There has no doubt been a seismic shift in environmental awareness recently. Matthew Smith argues that for independent schools to really lead on environmental awareness, parents will need to play their part.
A short news story on the BBC website caught my eye a few weeks ago. It was about a test involving three families from Sheffield. The aim was to see who inhaled the most pollution on the journey to school – those who walk, bike or travel by car. The result was counterintuitive. 'People believe that a car gives you protection from the environment outside. Quite the opposite is true,' commented Professor Sir David King, the former Government Chief Scientific Adviser.
He went on to describe cars as a 'toxic box' due to the fact that exhaust-polluted air comes in from outside and gets trapped in the vehicle. It's a sobering thought for any of us who assume that the insulated environment of a car would be best. Travelling by bike was better than walking, which I surmise is due to the reduced time exposed to pollution. Of course, for many of us, there doesn't seem much choice when it comes to how we journey to school. Geography, the frequency of public transport, safety and just basic logistics limit the choices – let alone the pressures of time in the morning. And this isn't helped by the extraordinary ability of children to make the simple process of putting on a coat and shoes into an excruciating piece of performance art.
But there is another issue at stake here which goes beyond the personal health effects: what is the environmental impact of using the car as opposed to public transport, walking or getting on a bike? Children are more aware of environmental issues than parents and old habits don't change easily. Yet whatever the circumstances, we can all do more to reduce our impact. Walking might not be a practical option for many but could the car be limited to just part of the journey? Or to days when the weather is particularly bad? It's complicated and would add enormously to the stresses and strains of the morning routine but, as parents, do we not have a duty to see if we can reduce our family footprint?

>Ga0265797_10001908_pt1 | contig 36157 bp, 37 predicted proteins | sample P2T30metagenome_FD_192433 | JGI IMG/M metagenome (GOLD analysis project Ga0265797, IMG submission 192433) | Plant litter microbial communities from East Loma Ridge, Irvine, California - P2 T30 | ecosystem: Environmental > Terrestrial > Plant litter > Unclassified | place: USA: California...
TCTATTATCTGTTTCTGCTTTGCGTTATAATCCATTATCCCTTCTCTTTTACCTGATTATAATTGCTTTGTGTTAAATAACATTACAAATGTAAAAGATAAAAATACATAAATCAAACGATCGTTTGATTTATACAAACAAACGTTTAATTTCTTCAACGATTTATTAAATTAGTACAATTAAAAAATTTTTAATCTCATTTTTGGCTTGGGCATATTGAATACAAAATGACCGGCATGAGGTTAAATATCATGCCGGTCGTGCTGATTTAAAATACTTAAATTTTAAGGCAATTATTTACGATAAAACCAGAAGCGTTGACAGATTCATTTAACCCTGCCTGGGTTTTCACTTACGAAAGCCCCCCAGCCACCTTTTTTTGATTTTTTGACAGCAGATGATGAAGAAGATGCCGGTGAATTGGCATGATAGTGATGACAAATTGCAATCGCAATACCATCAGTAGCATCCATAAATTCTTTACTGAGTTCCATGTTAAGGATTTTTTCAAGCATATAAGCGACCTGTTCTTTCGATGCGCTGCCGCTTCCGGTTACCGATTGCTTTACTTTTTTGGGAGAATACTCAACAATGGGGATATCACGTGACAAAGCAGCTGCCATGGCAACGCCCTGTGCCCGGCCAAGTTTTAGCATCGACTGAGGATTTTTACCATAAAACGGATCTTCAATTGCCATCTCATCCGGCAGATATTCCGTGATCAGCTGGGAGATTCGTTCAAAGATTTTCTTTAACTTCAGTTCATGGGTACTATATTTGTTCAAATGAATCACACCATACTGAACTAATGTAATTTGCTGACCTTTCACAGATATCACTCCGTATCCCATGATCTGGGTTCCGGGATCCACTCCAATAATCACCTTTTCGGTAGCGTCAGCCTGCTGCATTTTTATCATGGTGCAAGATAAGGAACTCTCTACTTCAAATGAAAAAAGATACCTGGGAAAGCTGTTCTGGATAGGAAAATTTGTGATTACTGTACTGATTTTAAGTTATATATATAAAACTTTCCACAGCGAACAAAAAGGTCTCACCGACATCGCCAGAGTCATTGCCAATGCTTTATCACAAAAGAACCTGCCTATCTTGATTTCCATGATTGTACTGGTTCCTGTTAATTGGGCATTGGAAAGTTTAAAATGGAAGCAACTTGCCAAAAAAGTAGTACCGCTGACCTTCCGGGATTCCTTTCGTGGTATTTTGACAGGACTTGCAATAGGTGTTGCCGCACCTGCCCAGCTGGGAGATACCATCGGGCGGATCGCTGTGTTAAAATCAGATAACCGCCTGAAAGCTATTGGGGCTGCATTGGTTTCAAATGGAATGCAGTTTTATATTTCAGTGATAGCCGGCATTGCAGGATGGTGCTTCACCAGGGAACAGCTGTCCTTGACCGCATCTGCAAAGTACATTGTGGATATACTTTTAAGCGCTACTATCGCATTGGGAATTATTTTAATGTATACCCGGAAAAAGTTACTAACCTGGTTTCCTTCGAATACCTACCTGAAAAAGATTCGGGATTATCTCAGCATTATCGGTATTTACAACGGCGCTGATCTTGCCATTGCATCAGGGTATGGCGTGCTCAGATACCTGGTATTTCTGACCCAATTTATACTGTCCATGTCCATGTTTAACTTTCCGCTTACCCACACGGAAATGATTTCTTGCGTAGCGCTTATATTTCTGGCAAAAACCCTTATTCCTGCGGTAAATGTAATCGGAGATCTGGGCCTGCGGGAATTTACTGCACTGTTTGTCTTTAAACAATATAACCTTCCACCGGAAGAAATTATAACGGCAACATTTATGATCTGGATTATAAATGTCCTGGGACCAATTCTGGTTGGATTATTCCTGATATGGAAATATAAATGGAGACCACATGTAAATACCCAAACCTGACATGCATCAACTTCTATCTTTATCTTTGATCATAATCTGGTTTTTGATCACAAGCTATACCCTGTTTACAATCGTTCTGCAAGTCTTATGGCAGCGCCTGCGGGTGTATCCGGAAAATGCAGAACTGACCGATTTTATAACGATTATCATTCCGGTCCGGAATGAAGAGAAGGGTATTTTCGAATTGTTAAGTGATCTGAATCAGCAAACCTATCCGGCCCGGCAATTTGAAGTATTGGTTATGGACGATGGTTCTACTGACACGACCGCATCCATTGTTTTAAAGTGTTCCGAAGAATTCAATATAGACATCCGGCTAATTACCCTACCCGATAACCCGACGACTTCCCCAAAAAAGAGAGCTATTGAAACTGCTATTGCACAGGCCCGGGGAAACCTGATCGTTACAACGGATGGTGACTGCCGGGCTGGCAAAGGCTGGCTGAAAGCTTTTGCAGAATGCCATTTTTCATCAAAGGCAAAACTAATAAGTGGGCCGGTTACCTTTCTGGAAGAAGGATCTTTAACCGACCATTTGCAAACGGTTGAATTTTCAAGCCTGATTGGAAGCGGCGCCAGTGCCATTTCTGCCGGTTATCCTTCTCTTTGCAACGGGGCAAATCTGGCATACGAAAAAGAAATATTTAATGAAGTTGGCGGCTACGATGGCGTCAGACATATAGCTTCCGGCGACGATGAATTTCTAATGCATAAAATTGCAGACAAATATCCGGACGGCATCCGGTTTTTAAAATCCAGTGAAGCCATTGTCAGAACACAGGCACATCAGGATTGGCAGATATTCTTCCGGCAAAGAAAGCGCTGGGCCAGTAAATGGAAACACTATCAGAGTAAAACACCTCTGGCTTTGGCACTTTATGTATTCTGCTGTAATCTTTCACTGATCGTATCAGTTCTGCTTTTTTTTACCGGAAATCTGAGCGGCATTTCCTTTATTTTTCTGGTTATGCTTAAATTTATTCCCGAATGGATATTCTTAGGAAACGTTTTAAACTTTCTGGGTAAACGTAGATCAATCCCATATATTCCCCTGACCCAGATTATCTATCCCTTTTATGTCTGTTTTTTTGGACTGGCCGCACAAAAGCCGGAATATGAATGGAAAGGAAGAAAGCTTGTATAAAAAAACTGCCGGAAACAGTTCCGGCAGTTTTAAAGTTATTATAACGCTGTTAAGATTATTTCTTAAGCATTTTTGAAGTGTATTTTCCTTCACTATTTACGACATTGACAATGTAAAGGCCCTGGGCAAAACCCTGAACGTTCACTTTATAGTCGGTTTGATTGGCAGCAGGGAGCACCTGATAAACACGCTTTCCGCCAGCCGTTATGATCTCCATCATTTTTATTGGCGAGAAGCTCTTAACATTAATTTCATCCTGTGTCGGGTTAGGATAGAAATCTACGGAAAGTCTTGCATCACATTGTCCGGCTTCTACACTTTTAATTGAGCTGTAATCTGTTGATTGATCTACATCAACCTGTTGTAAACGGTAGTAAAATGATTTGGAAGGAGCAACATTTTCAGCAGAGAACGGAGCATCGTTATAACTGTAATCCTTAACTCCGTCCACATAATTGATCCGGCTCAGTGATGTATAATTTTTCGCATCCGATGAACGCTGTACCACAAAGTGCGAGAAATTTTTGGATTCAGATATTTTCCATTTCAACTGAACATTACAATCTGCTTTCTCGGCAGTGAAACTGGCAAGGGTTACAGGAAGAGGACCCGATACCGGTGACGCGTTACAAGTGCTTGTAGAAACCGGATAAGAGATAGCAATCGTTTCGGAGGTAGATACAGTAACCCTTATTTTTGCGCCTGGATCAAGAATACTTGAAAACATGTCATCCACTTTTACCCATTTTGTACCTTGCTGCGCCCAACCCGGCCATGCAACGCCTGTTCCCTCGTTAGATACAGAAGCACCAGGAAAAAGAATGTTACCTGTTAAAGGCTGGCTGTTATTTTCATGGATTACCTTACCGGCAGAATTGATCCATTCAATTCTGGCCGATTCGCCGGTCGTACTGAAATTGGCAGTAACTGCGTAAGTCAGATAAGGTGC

There has no doubt been a seismic shift in environmental awareness in recent months. Our news pages are full of stories from schools pursuing all manner of amazing environmental initiatives – and often pupil-led. On page 17 of this issue is an excellent article looking at sustainability. It explores the wide range of changes we can make to develop a more sustainable outlook. And many schools have well-established programmes already in place but there is one factor which limits their scope.
Whilst schools can champion new environmental initiatives, find me a Head happy to risk any upset by telling parents to stop using the car for the journey to school. Yet the wider environmental impact is the very area where our sector could really take a lead and I believe – and hopefully not naively – that most parents reading this would agree with the need to reduce our environmental footprint.
We live in a political and societal climate where the independent sector is under ever more scrutiny. It's time our schools were seen as beacons of environmental awareness and we need to play our part. We need to empower our schools to adopt policies and campaigns which have a meaningful impact across the school community and beyond. The results would be wide-ranging and might even mean our schools start being viewed in a new light. Rather than being vilified in parts of the press, the environmental credentials of our schools would be one area beyond reproach. To achieve this, the sector needs the confidence to lead by parents showing their willingness to be a key part of this process.
It's a New Year and without wishing to be in any way preachy, is it time to rethink using the car in the morning? Yes, on a cold, wet day you begin to question your sanity as you are drenched to the skin, cycling a bike through the streets or trying to keep an umbrella from turning inside out. But you don't have to read much about the climate crisis to realise we don't actually have a choice.